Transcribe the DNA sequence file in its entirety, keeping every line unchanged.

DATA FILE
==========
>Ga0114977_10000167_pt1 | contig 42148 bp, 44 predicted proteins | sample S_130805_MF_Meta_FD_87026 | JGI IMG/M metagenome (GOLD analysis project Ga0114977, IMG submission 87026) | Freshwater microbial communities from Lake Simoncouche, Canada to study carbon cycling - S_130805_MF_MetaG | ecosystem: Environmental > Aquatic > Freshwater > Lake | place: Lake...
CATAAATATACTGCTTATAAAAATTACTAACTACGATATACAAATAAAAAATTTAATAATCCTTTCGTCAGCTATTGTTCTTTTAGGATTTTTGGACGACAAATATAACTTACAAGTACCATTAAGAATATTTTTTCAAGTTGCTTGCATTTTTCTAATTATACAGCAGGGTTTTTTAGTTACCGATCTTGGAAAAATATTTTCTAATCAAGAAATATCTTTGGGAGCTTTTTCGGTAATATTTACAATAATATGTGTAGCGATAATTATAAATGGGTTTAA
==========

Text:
>Ga0114977_10000167_pt1 | contig 42148 bp, 44 predicted proteins | sample S_130805_MF_Meta_FD_87026 | JGI IMG/M metagenome (GOLD analysis project Ga0114977, IMG submission 87026) | Freshwater microbial communities from Lake Simoncouche, Canada to study carbon cycling - S_130805_MF_MetaG | ecosystem: Environmental > Aquatic > Freshwater > Lake | place: Lake...
CATAAATATACTGCTTATAAAAATTACTAACTACGATATACAAATAAAAAATTTAATAATCCTTTCGTCAGCTATTGTTCTTTTAGGATTTTTGGACGACAAATATAACTTACAAGTACCATTAAGAATATTTTTTCAAGTTGCTTGCATTTTTCTAATTATACAGCAGGGTTTTTTAGTTACCGATCTTGGAAAAATATTTTCTAATCAAGAAATATCTTTGGGAGCTTTTTCGGTAATATTTACAATAATATGTGTAGCGATAATTATAAATGGGTTTAA